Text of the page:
2: Weather suitability for a cat hiking
Temperature is a crucial consideration. In winter, any cat, regardless of age, can face risks when the temperature drops below 45 degrees Fahrenheit (7.22 degrees Celsius), leading to hypothermia or frostbite.
On the flip side, hot weather poses its dangers, primarily heatstroke. It’s wise to familiarise yourself with pet first aid and carry a kit. YouTube, often hosting vet channels, can be a valuable resource for learning how to ensure your cat’s well-being during outdoor adventures.
3: Do cats like going on hikes?
Not every cat is cut out for the great outdoors, and just like people, cats have unique personalities. Take a good look at your cat’s behaviour at home – my feline crew has a mix of traits, including irritability, nerves, shyness, confidence, and laid-back attitudes. My eldest, Dixie, is a confident cat who might have enjoyed outdoor hikes, but her over-confident nature posed a concern.
On the other hand, my other cat wouldn’t have handled new environments, strange sounds, sudden loud noises, and encounters with dogs very well. They’re the type that values their comfort zones.
A young and adventurous kitty might be a suitable candidate for hiking. Starting training at eight weeks, introducing a harness and a safety collar with an ID tag can help your kitten get used to the idea. However, never let a kitten outside alone initially, as they may not understand the potential dangers. Be patient and carry them at first to help them acclimate to unfamiliar sounds and scents. Training a cat takes time – it could be weeks or even months, and success isn’t guaranteed. It all depends on your cat.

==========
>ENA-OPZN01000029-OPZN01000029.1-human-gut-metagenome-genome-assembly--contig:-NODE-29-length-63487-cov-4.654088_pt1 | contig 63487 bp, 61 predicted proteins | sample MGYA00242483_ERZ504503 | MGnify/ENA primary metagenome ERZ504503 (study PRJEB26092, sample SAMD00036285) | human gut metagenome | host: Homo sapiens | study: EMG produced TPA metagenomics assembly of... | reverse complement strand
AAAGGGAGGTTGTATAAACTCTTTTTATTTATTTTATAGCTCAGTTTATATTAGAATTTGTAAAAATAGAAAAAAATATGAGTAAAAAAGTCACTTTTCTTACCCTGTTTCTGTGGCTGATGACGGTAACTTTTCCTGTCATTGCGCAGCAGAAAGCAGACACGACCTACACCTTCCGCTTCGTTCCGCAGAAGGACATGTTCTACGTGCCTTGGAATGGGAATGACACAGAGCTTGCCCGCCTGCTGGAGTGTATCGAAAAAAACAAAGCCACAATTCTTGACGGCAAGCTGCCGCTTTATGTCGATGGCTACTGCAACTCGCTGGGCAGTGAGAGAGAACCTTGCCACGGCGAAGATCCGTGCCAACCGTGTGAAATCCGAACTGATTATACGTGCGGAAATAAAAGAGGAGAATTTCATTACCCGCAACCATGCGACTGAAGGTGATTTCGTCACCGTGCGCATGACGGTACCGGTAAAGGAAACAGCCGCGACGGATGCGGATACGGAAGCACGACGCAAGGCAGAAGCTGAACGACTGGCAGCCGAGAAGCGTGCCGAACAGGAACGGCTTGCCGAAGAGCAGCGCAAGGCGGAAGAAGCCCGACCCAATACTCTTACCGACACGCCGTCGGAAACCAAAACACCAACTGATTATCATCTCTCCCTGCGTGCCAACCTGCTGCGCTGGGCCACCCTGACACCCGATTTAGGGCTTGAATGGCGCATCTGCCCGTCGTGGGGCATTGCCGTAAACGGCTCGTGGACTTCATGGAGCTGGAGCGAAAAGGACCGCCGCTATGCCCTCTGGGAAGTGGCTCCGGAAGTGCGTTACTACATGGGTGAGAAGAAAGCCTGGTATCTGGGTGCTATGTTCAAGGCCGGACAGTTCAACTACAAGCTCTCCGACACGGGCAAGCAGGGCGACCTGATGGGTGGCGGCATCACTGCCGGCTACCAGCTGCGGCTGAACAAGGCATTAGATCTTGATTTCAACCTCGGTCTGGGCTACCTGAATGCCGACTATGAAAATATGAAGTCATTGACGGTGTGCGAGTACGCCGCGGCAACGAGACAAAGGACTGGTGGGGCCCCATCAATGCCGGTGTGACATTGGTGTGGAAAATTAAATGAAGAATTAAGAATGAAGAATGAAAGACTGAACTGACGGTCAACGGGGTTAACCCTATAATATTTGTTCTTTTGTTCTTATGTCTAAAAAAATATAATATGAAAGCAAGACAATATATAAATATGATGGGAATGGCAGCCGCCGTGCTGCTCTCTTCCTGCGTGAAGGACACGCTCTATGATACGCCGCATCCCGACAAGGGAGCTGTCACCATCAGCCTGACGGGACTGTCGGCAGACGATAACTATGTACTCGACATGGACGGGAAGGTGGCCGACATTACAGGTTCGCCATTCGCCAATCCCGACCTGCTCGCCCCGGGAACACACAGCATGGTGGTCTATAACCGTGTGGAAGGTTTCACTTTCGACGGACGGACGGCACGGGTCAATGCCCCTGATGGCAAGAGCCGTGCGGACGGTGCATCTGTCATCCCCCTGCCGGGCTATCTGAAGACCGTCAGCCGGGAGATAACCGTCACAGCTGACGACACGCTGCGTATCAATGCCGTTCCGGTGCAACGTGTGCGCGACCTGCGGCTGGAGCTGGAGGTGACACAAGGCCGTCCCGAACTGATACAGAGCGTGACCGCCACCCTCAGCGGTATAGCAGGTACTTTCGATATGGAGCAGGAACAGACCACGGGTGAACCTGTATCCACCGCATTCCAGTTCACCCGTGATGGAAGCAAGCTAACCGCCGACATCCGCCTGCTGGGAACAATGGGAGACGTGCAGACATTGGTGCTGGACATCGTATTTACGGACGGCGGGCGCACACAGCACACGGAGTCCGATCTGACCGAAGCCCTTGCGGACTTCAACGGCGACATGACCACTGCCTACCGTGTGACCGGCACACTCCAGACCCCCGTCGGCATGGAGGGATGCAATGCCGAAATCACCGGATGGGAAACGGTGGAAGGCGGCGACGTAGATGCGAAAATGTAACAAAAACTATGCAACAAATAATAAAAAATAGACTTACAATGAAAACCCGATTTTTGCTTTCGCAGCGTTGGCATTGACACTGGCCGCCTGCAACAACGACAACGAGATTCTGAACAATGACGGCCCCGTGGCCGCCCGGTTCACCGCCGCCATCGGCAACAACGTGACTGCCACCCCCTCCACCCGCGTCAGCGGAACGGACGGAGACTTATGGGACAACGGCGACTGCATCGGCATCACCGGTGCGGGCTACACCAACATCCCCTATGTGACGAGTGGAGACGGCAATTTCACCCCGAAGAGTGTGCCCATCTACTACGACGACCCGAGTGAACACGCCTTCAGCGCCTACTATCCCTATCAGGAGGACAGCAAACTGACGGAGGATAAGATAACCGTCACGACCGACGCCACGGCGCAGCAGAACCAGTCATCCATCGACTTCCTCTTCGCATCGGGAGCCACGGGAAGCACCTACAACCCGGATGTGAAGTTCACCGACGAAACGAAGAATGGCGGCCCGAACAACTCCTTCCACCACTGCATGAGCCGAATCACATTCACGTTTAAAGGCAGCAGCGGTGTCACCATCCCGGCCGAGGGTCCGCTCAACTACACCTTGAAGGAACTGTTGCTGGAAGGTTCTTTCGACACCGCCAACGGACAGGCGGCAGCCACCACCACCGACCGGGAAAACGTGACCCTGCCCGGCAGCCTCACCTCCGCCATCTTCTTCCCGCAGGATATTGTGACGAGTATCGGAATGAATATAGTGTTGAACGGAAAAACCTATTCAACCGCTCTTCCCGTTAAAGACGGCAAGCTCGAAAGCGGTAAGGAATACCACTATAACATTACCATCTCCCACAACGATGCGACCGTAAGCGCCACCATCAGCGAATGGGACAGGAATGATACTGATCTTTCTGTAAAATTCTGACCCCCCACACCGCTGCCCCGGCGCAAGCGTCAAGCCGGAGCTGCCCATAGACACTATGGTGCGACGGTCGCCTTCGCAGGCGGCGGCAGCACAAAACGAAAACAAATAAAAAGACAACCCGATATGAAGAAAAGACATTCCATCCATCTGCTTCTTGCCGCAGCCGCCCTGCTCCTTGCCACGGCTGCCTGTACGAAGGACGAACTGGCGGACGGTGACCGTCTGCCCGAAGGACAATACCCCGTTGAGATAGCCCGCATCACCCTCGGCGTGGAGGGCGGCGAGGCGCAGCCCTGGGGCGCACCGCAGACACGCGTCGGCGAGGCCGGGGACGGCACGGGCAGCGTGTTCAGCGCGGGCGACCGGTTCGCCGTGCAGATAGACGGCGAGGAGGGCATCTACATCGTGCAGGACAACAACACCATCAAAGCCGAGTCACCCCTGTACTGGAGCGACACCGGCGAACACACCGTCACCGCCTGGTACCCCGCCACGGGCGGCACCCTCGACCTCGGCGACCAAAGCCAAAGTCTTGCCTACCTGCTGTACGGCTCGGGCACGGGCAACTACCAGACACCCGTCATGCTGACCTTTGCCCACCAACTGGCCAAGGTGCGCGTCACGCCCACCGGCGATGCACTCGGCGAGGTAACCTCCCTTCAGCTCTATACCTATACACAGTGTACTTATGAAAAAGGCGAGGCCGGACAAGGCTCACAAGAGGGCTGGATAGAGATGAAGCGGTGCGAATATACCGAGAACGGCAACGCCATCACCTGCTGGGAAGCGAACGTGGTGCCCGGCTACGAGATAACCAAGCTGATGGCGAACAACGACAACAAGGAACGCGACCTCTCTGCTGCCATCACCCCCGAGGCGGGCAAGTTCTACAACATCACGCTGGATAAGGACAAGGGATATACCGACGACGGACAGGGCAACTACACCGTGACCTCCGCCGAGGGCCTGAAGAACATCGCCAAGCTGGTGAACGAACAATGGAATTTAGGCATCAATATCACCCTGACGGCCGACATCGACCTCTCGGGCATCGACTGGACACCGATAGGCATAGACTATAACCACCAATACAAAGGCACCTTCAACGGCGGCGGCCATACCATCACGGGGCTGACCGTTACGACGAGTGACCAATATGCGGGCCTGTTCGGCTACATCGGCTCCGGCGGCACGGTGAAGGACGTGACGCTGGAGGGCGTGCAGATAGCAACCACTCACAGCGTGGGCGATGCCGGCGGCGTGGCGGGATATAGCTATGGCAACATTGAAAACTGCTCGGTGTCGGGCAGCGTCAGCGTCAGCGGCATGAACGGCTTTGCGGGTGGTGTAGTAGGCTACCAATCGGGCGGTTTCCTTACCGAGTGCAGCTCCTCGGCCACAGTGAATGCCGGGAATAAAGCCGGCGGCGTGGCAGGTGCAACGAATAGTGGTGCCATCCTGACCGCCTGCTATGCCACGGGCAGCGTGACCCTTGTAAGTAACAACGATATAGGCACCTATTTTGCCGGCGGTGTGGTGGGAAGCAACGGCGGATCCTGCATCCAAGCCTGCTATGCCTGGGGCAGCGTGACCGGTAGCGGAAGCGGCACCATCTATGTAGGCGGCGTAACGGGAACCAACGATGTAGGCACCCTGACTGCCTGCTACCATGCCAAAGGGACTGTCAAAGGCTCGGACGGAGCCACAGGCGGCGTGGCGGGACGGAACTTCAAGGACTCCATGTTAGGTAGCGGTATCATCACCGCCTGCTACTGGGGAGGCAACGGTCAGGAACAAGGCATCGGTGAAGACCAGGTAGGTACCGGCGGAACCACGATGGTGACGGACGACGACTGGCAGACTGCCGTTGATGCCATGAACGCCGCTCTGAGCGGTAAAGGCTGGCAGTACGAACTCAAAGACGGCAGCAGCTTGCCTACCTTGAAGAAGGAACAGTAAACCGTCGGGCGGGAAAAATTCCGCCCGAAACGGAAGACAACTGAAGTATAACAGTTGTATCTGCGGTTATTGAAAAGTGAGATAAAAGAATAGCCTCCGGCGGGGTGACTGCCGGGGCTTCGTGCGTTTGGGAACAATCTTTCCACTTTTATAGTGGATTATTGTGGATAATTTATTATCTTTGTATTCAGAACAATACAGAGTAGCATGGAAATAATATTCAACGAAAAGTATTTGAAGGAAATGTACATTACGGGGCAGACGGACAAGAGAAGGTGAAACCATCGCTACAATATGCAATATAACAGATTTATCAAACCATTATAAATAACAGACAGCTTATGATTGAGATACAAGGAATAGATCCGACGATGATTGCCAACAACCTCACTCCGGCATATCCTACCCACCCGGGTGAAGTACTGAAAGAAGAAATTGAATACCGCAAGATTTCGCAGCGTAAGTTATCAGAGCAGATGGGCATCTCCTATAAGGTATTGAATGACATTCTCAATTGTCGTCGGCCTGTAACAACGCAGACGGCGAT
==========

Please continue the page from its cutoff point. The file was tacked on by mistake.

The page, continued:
For older cats, it’s worth a try to see if they embrace new territories, tolerate a harness, use a litter tray during long journeys, stay calm in a travel carrier, and perhaps even enjoy a nap in a carrier backpack as you venture on your hike. Testing the waters with your older cat might surprise you with their adaptability to new experiences. However, older cats can develop deafness, poor eyesight and memory problems. You can read more of my articles about these age-related issues in my cat and kitten category.
4: When can you start harness & leash training your cat?
We’ve previously recommended starting harness training at a kitten’s age. In the video following this text, you’ll witness two cat owners trying to harness-train their older cats for a walk, accompanied by insights from a behaviourist
- A cat will freeze when you put a harness on, so practise at home for as long as it takes
- Work with your cat if you want your kitty to do something, but you must trick them!
Watch the Video: People Try Walking Their Cats
The following are the steps to introduce your older cat to a harness:
- Introduce the harness slowly and quietly. Lay the harness beside your cat so it can sniff it and get used to having it near
- Never force your cat into wearing a harness too soon. You will face constant resistance
- Remember, the older your cat is, the less tolerate it will be of changes or being made to do something it does not want to do